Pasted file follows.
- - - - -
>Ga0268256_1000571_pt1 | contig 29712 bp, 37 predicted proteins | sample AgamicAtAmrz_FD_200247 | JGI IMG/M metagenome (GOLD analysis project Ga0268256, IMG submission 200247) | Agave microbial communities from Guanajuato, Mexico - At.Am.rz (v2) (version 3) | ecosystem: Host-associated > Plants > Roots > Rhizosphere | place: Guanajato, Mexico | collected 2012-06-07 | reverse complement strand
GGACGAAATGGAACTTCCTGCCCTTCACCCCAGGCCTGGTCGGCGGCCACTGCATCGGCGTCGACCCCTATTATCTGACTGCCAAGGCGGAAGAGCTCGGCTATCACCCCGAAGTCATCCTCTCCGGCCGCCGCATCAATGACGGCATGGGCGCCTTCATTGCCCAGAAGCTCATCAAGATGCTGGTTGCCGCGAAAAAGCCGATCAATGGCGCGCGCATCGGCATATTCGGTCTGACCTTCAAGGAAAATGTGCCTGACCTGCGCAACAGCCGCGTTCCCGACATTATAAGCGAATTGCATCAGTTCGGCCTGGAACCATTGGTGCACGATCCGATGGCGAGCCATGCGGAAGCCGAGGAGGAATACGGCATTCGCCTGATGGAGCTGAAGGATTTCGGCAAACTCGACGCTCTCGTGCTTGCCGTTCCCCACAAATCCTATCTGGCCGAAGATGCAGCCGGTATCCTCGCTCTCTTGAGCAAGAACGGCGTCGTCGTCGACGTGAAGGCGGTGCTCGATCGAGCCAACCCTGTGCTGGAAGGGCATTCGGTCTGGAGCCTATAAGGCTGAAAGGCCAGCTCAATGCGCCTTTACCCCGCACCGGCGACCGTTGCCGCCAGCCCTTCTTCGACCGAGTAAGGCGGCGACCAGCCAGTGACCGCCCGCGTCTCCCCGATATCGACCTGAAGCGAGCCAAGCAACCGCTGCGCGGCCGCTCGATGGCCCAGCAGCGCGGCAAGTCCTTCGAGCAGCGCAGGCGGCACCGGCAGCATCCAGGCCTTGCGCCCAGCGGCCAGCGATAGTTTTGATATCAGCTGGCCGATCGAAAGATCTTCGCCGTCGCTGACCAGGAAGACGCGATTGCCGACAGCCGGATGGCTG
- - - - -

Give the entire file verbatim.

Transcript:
>Ga0268256_1000571_pt1 | contig 29712 bp, 37 predicted proteins | sample AgamicAtAmrz_FD_200247 | JGI IMG/M metagenome (GOLD analysis project Ga0268256, IMG submission 200247) | Agave microbial communities from Guanajuato, Mexico - At.Am.rz (v2) (version 3) | ecosystem: Host-associated > Plants > Roots > Rhizosphere | place: Guanajato, Mexico | collected 2012-06-07 | reverse complement strand
GGACGAAATGGAACTTCCTGCCCTTCACCCCAGGCCTGGTCGGCGGCCACTGCATCGGCGTCGACCCCTATTATCTGACTGCCAAGGCGGAAGAGCTCGGCTATCACCCCGAAGTCATCCTCTCCGGCCGCCGCATCAATGACGGCATGGGCGCCTTCATTGCCCAGAAGCTCATCAAGATGCTGGTTGCCGCGAAAAAGCCGATCAATGGCGCGCGCATCGGCATATTCGGTCTGACCTTCAAGGAAAATGTGCCTGACCTGCGCAACAGCCGCGTTCCCGACATTATAAGCGAATTGCATCAGTTCGGCCTGGAACCATTGGTGCACGATCCGATGGCGAGCCATGCGGAAGCCGAGGAGGAATACGGCATTCGCCTGATGGAGCTGAAGGATTTCGGCAAACTCGACGCTCTCGTGCTTGCCGTTCCCCACAAATCCTATCTGGCCGAAGATGCAGCCGGTATCCTCGCTCTCTTGAGCAAGAACGGCGTCGTCGTCGACGTGAAGGCGGTGCTCGATCGAGCCAACCCTGTGCTGGAAGGGCATTCGGTCTGGAGCCTATAAGGCTGAAAGGCCAGCTCAATGCGCCTTTACCCCGCACCGGCGACCGTTGCCGCCAGCCCTTCTTCGACCGAGTAAGGCGGCGACCAGCCAGTGACCGCCCGCGTCTCCCCGATATCGACCTGAAGCGAGCCAAGCAACCGCTGCGCGGCCGCTCGATGGCCCAGCAGCGCGGCAAGTCCTTCGAGCAGCGCAGGCGGCACCGGCAGCATCCAGGCCTTGCGCCCAGCGGCCAGCGATAGTTTTGATATCAGCTGGCCGATCGAAAGATCTTCGCCGTCGCTGACCAGGAAGACGCGATTGCCGACAGCCGGATGGCTG